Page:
On Friday, March 7 I went to Los Angeles for the joint legislative hearing examining voting problems in the February 5 primary election, particularly the "double bubble" fiasco which resulted in 12,000 Angelenos' votes for president not being included in the certified election results.
The hearing was well-attended by legislators and election integrity activists alike. Lawmakers there (all Democrats) included Senators Jenny Oropeza, Ron Calderon, Mark Ridley-Thomas and Dean Florez and Assemblymember Curren Price. Florez said he was "shocked" that local registrars of voters have the power to decide whether to count votes in question, and suggested the law could be changed to give the Secretary of State authority to count votes in dispute at the county level.
Oropeza engaged in some tough questioning of Conny McCormack, and criticized the former L.A. county registrar for not seeking additional staff support from LA County supervisors when she was unable to meet the demands of the office. McCormack had testified that she had been unable to address the double-bubble problem prior to the election because the elections office was "consumed" by the Secretary of State's review of the county's InkaVote voting system. Oropeza stated that she thought there was a cultural, psychological problem within the elections department that prevented the former registrar from seeking out help when it was needed.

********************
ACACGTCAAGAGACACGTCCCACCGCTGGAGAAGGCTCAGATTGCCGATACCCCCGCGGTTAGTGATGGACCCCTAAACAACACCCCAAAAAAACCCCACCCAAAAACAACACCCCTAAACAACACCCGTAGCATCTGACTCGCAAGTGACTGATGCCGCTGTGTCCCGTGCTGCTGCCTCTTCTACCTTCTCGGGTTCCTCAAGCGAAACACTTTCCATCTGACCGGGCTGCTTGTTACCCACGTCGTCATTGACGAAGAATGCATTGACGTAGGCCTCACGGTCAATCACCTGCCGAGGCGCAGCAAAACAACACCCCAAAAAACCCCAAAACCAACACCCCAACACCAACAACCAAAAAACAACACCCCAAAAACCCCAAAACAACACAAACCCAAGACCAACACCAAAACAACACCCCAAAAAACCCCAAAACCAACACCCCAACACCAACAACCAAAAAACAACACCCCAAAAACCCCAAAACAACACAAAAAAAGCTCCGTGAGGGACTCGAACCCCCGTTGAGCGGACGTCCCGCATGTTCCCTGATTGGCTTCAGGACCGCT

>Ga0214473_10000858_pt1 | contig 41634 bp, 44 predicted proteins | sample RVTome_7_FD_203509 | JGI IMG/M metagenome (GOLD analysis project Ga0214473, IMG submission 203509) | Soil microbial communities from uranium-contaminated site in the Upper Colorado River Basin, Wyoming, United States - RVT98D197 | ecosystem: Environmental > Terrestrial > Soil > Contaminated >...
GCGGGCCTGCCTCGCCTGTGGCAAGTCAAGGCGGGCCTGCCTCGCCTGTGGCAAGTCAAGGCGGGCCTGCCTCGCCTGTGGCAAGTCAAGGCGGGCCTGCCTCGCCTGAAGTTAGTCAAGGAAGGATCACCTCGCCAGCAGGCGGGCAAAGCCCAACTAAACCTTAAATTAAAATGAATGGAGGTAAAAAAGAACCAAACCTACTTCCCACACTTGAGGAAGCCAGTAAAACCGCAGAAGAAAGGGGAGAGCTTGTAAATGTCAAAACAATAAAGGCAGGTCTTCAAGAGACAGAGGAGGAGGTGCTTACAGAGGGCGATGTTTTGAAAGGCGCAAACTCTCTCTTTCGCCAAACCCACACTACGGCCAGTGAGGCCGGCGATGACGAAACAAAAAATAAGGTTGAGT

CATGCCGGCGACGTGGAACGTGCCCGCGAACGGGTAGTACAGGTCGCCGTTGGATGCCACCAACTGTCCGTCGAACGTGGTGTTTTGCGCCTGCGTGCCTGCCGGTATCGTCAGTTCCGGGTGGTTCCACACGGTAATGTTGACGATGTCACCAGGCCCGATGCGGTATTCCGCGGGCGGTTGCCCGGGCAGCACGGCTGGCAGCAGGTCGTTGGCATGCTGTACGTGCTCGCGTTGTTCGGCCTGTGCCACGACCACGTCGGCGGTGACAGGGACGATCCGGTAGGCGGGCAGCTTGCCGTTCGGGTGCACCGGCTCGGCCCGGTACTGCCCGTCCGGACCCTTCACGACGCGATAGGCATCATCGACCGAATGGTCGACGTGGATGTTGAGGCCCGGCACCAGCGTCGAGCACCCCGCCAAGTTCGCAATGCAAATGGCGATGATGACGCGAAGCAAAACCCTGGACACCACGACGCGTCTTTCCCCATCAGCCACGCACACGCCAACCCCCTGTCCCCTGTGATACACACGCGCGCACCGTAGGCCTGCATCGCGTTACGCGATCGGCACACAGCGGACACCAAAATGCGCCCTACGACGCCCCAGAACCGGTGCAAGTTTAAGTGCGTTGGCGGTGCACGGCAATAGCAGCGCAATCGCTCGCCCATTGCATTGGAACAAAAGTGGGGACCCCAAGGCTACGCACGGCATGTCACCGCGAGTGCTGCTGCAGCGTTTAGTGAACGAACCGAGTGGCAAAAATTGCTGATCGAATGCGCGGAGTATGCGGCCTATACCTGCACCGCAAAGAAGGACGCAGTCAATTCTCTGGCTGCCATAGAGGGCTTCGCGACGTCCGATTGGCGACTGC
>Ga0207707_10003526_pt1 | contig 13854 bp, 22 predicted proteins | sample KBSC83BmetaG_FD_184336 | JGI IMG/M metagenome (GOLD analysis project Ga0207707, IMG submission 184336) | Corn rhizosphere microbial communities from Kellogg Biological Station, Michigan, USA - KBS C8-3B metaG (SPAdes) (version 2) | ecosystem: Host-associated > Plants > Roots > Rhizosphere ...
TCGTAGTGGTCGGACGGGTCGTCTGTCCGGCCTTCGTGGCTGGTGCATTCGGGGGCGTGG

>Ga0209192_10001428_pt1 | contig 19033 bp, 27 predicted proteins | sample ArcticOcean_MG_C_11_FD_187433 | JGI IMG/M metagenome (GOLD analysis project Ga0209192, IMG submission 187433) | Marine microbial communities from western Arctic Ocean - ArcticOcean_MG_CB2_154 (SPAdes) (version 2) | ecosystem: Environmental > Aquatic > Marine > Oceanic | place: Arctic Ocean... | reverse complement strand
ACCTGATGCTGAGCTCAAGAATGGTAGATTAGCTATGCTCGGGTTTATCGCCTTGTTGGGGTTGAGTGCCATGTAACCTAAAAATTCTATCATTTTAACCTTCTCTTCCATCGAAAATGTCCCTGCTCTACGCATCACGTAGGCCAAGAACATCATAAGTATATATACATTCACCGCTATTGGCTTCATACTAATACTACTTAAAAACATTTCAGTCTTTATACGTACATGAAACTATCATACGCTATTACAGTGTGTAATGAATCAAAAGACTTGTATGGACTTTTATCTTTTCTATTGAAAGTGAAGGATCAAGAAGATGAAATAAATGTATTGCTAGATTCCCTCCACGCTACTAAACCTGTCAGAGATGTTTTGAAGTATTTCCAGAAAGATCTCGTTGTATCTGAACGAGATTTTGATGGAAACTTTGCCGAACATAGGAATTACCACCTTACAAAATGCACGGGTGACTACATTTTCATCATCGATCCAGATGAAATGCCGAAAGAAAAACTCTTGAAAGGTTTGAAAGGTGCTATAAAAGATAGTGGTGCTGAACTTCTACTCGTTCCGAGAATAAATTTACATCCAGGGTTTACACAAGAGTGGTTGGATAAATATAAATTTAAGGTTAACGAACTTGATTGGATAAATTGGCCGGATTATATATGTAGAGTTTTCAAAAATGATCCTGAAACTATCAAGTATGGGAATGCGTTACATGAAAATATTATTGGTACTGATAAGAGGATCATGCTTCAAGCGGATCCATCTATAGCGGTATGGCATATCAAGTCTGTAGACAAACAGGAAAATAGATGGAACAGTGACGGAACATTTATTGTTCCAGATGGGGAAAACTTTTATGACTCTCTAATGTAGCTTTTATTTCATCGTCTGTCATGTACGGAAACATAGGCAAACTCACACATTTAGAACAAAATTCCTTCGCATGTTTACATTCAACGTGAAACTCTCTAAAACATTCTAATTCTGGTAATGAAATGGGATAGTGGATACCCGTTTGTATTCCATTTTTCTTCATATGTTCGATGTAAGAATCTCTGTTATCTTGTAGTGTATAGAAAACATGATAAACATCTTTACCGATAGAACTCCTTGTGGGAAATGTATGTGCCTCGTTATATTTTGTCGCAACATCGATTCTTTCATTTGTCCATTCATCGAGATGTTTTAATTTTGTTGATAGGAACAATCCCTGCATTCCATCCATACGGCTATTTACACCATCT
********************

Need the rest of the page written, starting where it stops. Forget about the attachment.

Secretary of State Debra Bowen testified that currently there is no form of instant communication available to get a message out to the precincts. Such a system would have been useful when reports started coming in early on Election Day from throughout the state that pollworkers were not giving decline-to-state voters partisan ballots to cast, as they were entitled to do.
The California State Senate has made this audio recording of the hearing available. Video recordings of testimony presented by several witnesses, including me, is available from the BradBlog web site. My written testimony is also available.